# How is Python's ROUND_HALF_EVEN supposed to handle decimals smaller than 1?

It appears that in every definition I can find of `round half to even` includes `nearest even integer` (e.g., Python's decimal documentation), as if ONLY integers are rounded to. However, if I round decimals smaller than 1, it appears to follow the same principal, only assigning the role of `integer` to the decimal place that I am rounding to. Example:

``````>>> THREE_PLACES = decimal.Decimal('0.000')
>>>
>>> decimal.Decimal('.0005').quantize(THREE_PLACES)
>>> Decimal('0.000')
>>>
>>> decimal.Decimal('.0015').quantize(THREE_PLACES)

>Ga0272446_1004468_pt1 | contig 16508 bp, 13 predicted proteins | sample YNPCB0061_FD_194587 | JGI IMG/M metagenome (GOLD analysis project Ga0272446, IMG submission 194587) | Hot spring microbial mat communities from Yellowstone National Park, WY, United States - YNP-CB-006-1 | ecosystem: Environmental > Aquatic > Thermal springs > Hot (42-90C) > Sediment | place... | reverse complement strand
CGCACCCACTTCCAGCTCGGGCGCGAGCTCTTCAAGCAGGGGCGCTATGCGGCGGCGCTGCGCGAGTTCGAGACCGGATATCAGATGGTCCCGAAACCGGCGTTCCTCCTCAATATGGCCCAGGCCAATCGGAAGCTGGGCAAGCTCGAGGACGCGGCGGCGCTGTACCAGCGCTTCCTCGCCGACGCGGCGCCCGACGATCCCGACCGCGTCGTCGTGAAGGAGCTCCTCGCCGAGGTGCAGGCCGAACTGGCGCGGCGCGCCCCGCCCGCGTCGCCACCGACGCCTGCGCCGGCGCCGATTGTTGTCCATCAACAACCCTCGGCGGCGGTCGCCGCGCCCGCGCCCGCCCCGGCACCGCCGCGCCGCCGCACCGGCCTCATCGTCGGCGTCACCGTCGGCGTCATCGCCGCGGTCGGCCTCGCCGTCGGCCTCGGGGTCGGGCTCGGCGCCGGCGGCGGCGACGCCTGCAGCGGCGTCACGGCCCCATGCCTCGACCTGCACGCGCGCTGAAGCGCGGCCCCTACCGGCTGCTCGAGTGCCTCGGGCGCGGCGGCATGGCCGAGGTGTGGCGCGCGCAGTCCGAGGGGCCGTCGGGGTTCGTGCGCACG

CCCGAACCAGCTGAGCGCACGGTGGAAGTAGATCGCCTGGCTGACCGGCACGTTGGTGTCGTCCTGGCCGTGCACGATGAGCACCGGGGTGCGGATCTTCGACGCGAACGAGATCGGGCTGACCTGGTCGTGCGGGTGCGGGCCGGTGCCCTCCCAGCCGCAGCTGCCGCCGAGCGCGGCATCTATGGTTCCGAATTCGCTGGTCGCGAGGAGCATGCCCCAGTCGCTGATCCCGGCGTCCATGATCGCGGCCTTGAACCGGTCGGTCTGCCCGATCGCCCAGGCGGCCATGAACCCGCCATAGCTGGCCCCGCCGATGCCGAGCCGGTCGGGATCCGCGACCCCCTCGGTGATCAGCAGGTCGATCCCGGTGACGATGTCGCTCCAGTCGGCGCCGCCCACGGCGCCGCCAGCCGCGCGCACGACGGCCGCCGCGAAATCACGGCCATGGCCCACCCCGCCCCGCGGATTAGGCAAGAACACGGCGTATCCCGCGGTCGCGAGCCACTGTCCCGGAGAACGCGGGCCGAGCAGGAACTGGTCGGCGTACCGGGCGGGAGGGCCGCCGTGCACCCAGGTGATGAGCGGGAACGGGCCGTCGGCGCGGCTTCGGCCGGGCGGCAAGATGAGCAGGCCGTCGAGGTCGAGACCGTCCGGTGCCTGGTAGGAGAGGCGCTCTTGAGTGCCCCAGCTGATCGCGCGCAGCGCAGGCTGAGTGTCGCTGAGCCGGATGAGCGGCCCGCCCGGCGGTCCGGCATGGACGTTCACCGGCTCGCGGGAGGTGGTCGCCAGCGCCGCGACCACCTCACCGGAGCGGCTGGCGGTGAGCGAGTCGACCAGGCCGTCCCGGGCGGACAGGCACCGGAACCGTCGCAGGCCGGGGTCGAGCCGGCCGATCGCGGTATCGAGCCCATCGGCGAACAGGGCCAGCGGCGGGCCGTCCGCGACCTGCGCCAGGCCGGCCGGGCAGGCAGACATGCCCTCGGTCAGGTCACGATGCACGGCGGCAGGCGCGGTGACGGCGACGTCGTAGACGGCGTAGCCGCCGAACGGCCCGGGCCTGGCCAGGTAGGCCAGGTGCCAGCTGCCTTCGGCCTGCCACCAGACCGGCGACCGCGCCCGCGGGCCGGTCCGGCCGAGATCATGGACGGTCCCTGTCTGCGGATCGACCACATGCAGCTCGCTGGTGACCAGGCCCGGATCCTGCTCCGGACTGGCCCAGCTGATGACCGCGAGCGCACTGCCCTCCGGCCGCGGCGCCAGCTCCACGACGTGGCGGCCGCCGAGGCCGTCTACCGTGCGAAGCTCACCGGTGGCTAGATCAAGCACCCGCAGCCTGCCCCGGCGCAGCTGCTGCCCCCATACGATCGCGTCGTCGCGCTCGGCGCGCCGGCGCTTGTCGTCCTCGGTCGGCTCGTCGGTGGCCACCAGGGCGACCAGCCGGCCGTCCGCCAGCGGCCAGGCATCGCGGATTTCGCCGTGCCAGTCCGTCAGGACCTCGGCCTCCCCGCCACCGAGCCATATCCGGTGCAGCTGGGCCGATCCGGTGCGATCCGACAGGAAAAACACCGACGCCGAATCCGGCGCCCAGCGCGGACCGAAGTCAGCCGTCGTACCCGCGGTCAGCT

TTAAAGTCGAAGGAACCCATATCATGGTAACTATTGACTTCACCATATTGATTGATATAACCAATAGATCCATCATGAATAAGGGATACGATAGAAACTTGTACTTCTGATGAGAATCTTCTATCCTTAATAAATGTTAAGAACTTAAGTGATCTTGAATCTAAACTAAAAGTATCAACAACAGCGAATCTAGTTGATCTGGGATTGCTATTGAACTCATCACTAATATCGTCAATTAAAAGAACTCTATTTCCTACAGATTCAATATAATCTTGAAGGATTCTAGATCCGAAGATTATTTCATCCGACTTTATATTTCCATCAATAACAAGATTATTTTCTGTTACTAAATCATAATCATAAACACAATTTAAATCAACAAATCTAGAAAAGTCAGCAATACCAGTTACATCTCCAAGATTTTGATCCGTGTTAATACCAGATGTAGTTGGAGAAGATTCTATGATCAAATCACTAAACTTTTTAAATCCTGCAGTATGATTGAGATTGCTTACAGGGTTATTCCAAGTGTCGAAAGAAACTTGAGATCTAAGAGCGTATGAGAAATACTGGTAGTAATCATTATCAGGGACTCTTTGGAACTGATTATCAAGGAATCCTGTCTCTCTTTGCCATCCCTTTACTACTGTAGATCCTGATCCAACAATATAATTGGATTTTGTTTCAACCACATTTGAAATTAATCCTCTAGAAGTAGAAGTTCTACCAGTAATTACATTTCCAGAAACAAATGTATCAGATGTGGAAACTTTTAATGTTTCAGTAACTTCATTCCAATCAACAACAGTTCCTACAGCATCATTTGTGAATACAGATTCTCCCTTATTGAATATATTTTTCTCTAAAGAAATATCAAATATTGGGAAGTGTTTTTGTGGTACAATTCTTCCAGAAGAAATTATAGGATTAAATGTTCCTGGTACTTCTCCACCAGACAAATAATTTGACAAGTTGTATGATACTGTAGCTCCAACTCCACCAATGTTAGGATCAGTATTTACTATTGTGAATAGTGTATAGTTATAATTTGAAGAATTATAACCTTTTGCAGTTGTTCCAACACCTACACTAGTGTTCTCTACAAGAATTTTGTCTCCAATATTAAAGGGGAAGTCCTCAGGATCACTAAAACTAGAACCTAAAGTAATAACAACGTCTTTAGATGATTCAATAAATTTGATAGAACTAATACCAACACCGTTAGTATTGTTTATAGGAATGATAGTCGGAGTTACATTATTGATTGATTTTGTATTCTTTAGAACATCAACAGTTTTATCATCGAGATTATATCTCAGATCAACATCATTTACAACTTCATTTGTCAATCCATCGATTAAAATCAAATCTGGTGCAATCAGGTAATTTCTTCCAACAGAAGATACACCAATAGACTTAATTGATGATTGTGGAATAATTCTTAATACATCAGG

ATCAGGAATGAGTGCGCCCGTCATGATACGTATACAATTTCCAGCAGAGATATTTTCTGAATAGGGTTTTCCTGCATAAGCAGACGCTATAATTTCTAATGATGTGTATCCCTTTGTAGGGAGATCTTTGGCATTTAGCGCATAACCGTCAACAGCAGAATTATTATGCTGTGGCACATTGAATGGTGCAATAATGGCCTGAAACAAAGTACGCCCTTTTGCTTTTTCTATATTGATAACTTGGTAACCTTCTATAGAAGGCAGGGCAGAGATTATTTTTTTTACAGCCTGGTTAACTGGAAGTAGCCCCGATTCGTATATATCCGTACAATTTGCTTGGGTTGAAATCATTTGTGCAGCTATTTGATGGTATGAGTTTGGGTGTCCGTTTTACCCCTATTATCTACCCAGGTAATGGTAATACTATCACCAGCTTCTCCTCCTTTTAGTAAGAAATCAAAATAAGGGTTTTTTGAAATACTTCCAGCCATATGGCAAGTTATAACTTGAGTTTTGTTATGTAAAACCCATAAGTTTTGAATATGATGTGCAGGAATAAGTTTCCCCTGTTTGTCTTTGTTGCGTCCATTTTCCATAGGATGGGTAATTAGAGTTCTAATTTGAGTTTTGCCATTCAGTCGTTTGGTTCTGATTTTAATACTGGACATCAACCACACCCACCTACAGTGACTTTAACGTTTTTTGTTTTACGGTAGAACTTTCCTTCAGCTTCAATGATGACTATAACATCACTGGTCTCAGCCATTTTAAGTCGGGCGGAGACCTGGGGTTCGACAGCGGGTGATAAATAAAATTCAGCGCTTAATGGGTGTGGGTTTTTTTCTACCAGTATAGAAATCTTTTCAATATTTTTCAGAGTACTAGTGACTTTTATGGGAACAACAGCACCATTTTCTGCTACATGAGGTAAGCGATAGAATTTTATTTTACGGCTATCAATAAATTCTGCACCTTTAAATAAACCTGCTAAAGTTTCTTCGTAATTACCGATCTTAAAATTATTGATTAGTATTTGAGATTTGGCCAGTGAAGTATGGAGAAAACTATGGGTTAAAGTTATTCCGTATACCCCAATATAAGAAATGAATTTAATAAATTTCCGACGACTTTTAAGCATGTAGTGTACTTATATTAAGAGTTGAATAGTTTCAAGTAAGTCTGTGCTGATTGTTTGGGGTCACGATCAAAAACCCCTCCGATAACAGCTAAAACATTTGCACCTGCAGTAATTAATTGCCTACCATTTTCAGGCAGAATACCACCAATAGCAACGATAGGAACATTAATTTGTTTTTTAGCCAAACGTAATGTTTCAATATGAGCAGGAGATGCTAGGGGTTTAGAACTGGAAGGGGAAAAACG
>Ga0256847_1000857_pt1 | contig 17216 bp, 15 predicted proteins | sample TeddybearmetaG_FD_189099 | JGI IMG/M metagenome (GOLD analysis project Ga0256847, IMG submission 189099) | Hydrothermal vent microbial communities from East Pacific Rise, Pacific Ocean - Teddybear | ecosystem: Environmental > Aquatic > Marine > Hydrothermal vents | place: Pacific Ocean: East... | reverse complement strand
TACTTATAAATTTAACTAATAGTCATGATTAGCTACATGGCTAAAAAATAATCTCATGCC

>>> Decimal('0.002')
``````

In this example, the value of third decimal place seems to play the role of the integer (rounding down to `0` and up to `2`). Is this the specified way of handling numbers less than zero (and thus how Python's `ROUND_HALF_EVEN` is supposed to function), and if so, am I just misunderstanding the meaning of "integer" in this context? Or, is there more to the story, and perhaps this is merely a coincidence?

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Your interpretation is correct. The documentation isn't clear and should probably use the word `digit` instead of `integer`. ROUND_HALF_EVEN implies the last digit of the result will be even (when rounding away exactly ....5000).